To Joseph Galloway
ALS (letterbook draft): Library of Congress
London, Dec. 2. 1772
I am favoured by your kind Letter of October 12.3 inclosing three Bills of Exchange, viz.
|Wilcocks on Baillie for||£142||9s.||6½d.|
|Do. on Col. Johnstone4 for||166||15s.||3½d.|
|Roberdeau on Trevanion for||190||15s.||2d.|
being the Amount of my last Year’s Salary. I am much obliged to the House for their Punctuality, and to you for your friendly Care in the speedy Remittance.
I am glad you are returned again to a Seat in the Assembly, where your Abilities are so useful and necessary in the Service of your Country. We must not in the Course of Publick Life expect immediate Approbation, and immediate grateful Acknowledgement of our Services. But let us persevere, thro’ Abuse and even Injury. The internal Satisfaction of a good Conscience is always present, and Time will do us Justice in the Minds of the People, even of those at present the most prejudic’d against us.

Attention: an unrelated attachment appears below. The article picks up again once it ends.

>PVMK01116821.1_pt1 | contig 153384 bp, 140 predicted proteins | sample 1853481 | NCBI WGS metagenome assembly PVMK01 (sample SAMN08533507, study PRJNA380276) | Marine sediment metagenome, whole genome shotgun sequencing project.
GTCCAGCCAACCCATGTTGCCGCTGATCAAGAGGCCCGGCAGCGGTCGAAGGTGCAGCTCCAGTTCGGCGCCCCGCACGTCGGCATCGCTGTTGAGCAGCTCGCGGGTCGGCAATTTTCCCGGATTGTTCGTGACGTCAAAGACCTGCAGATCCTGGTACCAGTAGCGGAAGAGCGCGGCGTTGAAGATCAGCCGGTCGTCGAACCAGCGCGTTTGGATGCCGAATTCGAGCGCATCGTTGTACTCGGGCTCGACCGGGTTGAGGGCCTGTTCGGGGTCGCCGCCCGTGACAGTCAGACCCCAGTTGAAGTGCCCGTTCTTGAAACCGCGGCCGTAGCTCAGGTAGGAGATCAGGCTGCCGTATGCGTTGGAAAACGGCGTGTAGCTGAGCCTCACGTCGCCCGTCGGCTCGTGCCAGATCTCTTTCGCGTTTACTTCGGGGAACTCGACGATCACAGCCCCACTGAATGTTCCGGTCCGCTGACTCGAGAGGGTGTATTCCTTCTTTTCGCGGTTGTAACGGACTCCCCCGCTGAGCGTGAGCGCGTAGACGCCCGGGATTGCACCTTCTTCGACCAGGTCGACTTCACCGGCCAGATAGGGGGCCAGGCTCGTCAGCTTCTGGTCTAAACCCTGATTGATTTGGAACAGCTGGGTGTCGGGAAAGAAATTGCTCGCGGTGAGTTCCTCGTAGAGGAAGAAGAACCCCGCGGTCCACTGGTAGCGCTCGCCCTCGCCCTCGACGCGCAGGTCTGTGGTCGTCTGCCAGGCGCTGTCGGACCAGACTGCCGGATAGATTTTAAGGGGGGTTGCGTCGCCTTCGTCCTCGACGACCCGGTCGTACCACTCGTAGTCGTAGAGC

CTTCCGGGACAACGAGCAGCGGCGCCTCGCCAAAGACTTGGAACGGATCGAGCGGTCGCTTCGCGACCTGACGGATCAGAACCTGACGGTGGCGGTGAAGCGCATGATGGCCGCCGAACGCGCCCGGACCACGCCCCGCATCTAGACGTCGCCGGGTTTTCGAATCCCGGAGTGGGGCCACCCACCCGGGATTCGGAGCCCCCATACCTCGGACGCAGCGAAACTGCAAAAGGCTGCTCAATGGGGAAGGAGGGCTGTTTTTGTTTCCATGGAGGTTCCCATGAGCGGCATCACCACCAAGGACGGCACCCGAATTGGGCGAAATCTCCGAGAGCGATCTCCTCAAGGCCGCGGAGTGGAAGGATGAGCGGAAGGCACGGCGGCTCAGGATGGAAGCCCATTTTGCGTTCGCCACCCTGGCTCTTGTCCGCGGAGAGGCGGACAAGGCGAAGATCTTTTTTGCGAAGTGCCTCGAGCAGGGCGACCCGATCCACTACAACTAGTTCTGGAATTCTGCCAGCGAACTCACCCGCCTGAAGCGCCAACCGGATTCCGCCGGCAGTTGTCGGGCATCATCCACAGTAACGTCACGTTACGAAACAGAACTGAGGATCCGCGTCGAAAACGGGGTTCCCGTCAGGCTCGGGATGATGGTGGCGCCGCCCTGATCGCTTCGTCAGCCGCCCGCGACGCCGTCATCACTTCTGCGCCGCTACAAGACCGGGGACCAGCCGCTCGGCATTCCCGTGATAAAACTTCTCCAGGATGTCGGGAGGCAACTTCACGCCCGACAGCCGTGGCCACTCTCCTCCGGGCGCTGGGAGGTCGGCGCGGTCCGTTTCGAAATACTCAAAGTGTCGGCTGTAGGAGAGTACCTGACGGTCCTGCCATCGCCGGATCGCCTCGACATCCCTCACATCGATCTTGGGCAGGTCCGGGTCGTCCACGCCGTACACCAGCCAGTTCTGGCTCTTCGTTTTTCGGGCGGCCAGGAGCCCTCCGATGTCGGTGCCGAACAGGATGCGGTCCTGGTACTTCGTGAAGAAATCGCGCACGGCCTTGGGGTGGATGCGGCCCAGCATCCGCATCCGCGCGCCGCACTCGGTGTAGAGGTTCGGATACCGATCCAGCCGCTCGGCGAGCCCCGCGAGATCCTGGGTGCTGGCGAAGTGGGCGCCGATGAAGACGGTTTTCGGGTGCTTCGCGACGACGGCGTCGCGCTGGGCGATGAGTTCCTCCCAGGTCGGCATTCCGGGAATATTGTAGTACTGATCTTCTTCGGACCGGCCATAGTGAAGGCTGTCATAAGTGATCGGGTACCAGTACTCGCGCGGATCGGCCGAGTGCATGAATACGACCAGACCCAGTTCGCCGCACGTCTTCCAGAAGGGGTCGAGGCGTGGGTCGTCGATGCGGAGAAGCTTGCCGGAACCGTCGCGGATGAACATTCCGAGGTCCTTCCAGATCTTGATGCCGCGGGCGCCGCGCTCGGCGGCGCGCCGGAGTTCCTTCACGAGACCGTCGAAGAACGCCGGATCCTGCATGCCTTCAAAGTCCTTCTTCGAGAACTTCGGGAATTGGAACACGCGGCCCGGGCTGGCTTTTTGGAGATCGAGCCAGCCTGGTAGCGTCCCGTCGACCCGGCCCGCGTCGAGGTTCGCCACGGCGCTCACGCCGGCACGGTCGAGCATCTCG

I have given Dr. Denormandie a Recommendation to a Friend in Geneva, for which Place he set out this Morning; and I shall be glad of any Opportunity of serving him when he returns to London.